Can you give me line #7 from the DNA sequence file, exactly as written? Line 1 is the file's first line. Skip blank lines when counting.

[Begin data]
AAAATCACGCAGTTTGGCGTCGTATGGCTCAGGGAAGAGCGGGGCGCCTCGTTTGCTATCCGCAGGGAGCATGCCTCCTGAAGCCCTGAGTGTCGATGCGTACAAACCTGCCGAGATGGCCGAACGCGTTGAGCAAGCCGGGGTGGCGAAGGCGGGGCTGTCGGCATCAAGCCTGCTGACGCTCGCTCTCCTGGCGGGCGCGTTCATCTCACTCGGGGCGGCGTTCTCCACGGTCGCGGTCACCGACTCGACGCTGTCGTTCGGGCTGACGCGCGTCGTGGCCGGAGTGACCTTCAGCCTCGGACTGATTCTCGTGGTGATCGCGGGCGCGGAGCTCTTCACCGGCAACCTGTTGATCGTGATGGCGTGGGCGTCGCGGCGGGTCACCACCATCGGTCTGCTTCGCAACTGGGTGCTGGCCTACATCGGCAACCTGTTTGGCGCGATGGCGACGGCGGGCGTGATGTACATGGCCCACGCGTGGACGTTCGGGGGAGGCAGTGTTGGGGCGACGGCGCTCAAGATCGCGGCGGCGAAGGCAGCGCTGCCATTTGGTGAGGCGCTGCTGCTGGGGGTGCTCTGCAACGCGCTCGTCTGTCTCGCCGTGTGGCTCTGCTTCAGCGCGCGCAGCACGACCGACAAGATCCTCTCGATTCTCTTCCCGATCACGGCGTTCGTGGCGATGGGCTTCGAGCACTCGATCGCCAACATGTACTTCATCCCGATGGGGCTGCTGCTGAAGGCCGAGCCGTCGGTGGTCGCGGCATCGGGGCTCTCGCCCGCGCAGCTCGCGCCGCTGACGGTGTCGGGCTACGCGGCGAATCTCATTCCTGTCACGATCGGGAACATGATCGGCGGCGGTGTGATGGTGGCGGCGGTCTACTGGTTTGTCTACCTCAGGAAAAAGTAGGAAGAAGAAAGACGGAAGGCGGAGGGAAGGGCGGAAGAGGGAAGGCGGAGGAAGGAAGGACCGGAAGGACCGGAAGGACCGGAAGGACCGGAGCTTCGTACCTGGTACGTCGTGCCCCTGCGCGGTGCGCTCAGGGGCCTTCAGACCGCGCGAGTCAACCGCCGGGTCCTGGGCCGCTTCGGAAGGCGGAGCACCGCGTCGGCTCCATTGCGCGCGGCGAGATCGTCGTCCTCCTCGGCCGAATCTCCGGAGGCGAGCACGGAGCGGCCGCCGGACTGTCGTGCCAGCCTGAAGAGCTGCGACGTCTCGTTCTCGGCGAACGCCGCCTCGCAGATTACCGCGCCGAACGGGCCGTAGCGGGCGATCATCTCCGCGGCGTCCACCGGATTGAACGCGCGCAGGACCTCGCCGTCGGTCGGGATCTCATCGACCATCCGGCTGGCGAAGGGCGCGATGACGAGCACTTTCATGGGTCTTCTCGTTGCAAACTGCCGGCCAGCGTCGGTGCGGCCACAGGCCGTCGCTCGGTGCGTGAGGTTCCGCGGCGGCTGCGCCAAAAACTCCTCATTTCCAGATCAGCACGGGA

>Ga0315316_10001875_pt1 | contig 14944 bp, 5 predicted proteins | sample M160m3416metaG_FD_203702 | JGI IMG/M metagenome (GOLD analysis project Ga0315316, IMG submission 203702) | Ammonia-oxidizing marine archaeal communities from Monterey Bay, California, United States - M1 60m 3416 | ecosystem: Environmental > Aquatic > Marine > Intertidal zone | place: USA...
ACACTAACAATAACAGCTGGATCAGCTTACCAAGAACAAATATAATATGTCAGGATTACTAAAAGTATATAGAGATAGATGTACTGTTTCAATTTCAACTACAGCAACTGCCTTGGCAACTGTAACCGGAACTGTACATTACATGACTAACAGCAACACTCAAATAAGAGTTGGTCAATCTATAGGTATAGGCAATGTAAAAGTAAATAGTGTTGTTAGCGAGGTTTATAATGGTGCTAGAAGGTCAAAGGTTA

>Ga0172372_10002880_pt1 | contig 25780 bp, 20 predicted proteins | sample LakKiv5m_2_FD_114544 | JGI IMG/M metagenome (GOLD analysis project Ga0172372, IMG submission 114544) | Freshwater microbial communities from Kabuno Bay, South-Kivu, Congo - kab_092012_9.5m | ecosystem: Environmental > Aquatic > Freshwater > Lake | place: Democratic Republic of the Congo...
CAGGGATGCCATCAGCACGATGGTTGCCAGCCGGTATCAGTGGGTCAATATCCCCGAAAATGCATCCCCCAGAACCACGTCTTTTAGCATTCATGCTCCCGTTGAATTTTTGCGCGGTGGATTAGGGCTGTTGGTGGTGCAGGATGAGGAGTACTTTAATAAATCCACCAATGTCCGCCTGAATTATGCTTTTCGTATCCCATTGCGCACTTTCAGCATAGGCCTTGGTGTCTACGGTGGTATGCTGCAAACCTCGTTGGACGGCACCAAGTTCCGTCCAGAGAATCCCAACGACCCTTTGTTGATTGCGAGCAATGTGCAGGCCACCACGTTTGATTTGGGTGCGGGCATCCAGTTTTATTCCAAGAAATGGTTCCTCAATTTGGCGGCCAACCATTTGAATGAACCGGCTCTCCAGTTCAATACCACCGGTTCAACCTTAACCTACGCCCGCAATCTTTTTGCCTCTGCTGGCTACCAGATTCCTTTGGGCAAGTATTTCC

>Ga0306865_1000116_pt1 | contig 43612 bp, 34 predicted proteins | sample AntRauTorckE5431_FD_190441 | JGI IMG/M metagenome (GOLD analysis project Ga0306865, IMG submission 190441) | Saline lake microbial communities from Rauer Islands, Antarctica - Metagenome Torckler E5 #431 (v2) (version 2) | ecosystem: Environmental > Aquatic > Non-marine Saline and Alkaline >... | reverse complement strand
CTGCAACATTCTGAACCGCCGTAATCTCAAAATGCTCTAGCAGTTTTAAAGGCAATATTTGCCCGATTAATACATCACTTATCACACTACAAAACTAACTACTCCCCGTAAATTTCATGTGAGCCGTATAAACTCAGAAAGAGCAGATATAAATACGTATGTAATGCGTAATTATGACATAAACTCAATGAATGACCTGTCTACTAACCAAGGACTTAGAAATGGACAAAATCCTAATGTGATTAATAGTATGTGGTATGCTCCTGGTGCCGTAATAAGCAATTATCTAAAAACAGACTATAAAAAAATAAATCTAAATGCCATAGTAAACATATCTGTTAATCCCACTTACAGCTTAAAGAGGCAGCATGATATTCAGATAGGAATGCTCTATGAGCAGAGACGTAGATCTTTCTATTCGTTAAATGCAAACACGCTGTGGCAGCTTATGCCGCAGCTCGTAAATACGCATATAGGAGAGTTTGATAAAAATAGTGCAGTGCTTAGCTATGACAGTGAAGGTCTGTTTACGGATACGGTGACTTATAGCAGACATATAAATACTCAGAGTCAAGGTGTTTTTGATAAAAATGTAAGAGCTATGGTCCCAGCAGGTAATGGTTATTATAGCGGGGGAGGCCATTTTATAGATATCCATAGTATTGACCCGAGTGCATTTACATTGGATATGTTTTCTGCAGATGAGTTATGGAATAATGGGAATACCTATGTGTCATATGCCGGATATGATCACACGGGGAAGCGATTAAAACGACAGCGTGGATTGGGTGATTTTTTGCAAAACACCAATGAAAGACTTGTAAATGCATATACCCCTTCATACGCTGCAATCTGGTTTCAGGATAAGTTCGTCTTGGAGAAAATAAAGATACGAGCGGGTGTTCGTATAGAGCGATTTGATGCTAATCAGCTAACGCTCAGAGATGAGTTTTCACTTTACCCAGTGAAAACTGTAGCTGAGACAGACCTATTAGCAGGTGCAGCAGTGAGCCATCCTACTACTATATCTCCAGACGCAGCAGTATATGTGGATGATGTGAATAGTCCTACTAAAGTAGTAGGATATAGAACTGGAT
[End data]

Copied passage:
CTGCAACATTCTGAACCGCCGTAATCTCAAAATGCTCTAGCAGTTTTAAAGGCAATATTTGCCCGATTAATACATCACTTATCACACTACAAAACTAACTACTCCCCGTAAATTTCATGTGAGCCGTATAAACTCAGAAAGAGCAGATATAAATACGTATGTAATGCGTAATTATGACATAAACTCAATGAATGACCTGTCTACTAACCAAGGACTTAGAAATGGACAAAATCCTAATGTGATTAATAGTATGTGGTATGCTCCTGGTGCCGTAATAAGCAATTATCTAAAAACAGACTATAAAAAAATAAATCTAAATGCCATAGTAAACATATCTGTTAATCCCACTTACAGCTTAAAGAGGCAGCATGATATTCAGATAGGAATGCTCTATGAGCAGAGACGTAGATCTTTCTATTCGTTAAATGCAAACACGCTGTGGCAGCTTATGCCGCAGCTCGTAAATACGCATATAGGAGAGTTTGATAAAAATAGTGCAGTGCTTAGCTATGACAGTGAAGGTCTGTTTACGGATACGGTGACTTATAGCAGACATATAAATACTCAGAGTCAAGGTGTTTTTGATAAAAATGTAAGAGCTATGGTCCCAGCAGGTAATGGTTATTATAGCGGGGGAGGCCATTTTATAGATATCCATAGTATTGACCCGAGTGCATTTACATTGGATATGTTTTCTGCAGATGAGTTATGGAATAATGGGAATACCTATGTGTCATATGCCGGATATGATCACACGGGGAAGCGATTAAAACGACAGCGTGGATTGGGTGATTTTTTGCAAAACACCAATGAAAGACTTGTAAATGCATATACCCCTTCATACGCTGCAATCTGGTTTCAGGATAAGTTCGTCTTGGAGAAAATAAAGATACGAGCGGGTGTTCGTATAGAGCGATTTGATGCTAATCAGCTAACGCTCAGAGATGAGTTTTCACTTTACCCAGTGAAAACTGTAGCTGAGACAGACCTATTAGCAGGTGCAGCAGTGAGCCATCCTACTACTATATCTCCAGACGCAGCAGTATATGTGGATGATGTGAATAGTCCTACTAAAGTAGTAGGATATAGAACTGGAT